80 THE HISTORY OF WAKE FOREST COLLEGE
(Reynolds had made another provision in his will to assure
continued support of Wake Forest. He created a trust, most of whose
income would be payable to the Z. Smith Reynolds Foundation, the
principal benefactor of Wake Forest.)
President Truman, making the sixth official visit by an American
president to North Carolina, used the beribboned platform for the
delivery of a major foreign-policy address. In it he said that "we are
ready now, as we have always been, to sit down with the Soviet
Union… in the United Nations and work together for lifting the
burden of armaments and securing peace."
Although the bulk of his speech was addressed to the world, Mr.
Truman showed that he had been well briefed on the history of Wake
Forest. He recalled that the college was "almost strangled at birth" in
the North Carolina Senate by the 29-29 vote on its charter. The tie
was broken in favor of Wake Forest by the presiding officer. "Think
what this means," Mr. Truman said. "If there had been one more
negative vote, there might never have been a Wake Forest College-
with all that it has meant to North Carolina and the nation. You might
never have had such great leaders as the presidents of this college-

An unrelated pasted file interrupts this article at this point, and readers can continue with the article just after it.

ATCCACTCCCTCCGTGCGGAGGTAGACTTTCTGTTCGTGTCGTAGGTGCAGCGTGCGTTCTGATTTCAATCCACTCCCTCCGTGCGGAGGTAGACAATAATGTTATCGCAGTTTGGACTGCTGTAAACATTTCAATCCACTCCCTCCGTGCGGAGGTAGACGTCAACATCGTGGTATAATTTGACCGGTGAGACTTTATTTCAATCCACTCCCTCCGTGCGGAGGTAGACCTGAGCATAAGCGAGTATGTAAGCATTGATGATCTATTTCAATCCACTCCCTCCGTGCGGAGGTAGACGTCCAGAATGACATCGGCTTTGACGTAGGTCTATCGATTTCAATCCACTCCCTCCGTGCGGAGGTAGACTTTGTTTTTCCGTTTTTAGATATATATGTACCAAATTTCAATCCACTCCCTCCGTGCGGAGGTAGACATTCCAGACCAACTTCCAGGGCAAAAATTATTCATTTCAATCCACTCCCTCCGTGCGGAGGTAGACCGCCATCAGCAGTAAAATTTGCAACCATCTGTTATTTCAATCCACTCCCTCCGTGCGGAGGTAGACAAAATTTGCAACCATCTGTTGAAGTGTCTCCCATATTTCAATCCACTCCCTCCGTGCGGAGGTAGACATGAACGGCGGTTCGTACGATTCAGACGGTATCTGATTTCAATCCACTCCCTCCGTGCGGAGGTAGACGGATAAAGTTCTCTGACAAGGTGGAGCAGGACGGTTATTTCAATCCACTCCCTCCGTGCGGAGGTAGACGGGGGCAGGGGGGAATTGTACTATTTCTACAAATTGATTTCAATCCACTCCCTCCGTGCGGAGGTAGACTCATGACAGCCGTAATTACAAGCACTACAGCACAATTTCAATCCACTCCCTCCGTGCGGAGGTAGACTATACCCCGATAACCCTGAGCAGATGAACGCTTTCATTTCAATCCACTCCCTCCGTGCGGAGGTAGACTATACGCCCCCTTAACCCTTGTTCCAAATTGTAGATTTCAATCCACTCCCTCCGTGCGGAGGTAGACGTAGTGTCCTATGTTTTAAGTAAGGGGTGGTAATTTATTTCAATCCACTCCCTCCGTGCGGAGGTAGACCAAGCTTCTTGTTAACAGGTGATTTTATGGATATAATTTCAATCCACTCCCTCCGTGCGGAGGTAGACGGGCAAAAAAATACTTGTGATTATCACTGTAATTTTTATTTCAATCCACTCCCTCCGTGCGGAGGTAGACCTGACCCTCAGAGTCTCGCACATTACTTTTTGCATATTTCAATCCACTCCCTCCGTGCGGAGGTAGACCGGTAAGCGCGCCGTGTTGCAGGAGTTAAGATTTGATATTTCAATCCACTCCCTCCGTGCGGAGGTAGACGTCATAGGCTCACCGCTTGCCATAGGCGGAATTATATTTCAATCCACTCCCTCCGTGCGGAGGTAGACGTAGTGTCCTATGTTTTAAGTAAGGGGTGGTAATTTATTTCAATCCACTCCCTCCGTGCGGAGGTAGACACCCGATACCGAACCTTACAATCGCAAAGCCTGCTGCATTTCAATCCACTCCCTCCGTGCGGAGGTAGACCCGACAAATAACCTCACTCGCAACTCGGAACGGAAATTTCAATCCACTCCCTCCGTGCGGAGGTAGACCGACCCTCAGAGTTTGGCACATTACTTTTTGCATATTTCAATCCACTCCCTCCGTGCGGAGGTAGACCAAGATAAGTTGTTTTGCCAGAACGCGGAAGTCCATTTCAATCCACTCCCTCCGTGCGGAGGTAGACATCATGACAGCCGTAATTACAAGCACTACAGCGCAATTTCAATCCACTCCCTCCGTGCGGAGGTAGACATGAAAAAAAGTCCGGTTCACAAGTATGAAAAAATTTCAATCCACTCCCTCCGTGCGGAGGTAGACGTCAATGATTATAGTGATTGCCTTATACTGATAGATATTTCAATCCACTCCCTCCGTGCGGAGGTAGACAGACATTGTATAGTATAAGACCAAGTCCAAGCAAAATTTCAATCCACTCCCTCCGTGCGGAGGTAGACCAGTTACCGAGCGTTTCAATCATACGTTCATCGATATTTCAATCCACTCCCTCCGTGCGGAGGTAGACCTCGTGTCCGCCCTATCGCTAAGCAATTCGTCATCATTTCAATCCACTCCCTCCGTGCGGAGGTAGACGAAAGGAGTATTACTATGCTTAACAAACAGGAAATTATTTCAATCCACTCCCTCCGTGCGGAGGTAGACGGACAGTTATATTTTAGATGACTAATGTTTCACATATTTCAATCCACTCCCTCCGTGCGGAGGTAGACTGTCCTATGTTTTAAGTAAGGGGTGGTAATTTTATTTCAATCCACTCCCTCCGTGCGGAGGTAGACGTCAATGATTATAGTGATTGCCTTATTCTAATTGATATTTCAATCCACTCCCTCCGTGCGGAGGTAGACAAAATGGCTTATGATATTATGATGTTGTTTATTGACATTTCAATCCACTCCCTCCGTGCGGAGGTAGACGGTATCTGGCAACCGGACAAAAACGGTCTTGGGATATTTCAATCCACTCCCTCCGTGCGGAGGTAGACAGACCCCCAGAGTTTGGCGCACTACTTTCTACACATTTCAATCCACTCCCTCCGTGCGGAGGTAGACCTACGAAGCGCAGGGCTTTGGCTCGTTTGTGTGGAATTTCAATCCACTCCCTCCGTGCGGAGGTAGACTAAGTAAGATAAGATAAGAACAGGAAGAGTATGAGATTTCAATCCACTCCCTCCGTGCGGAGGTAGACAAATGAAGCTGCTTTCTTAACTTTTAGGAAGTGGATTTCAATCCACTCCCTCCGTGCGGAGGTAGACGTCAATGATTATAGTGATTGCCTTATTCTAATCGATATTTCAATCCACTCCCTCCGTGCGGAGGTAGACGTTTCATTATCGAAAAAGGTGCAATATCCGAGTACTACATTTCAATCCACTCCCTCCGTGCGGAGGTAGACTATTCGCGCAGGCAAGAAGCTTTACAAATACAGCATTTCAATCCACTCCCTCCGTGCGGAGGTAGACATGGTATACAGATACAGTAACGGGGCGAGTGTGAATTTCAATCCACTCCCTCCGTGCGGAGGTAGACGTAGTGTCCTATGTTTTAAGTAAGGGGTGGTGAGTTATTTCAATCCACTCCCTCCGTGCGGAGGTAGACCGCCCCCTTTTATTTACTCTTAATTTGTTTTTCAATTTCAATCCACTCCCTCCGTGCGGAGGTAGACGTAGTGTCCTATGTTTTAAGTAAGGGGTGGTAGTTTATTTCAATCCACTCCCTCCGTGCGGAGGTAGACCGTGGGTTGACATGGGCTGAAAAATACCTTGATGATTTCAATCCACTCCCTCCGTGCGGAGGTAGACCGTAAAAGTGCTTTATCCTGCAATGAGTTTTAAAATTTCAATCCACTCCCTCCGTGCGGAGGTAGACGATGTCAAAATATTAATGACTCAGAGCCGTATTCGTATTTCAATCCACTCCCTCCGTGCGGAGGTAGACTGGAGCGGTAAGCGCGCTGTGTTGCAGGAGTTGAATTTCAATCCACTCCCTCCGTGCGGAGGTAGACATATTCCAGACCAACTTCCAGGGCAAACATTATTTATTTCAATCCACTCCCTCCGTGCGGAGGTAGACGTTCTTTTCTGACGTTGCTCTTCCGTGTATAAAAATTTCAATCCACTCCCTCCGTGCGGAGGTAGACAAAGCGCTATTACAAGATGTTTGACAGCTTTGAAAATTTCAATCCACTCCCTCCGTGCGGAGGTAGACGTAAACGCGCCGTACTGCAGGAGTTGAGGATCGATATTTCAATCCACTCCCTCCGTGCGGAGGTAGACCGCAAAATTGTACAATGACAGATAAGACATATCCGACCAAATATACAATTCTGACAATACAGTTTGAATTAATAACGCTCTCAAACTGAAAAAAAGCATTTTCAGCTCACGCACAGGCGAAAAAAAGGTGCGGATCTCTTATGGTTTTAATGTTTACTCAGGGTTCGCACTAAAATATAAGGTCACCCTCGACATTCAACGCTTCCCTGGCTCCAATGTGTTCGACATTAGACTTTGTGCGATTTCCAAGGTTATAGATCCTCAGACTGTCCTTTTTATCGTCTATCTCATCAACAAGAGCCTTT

men like W. L. Poteat, who did so much to defend our freedom of
thought, or Thurman Kitchin, who built undiscouraged through
depression and war. There might have been no opportunity for men
like Harold Tribble to lead this institution into an era of greater
service to humanity."
The President closed his twenty-minute address with Biblical ci-
My last word to this college, therefore, is an injunction to remember the
words the Lord said to Moses on the shores of the Red Sea: "Why criest
thou unto me? Speak to the children of Israel, that they go forward." For
when the accounts of history are rendered it is the going forward that
constitutes the record….
Armed with the faith and hope that made this college and this country
great, you may declare in the words of King David: "Through God we shall
After a short prayer of dedication by Rev. George D. Heaton, pastor
of Myers Park Baptist Church in Charlotte, Mr. Truman, Judge
Hubert E. Olive (as president of the Board of Trustees), Odus M. Mull
(as chairman of the Planning Committee), and Dr.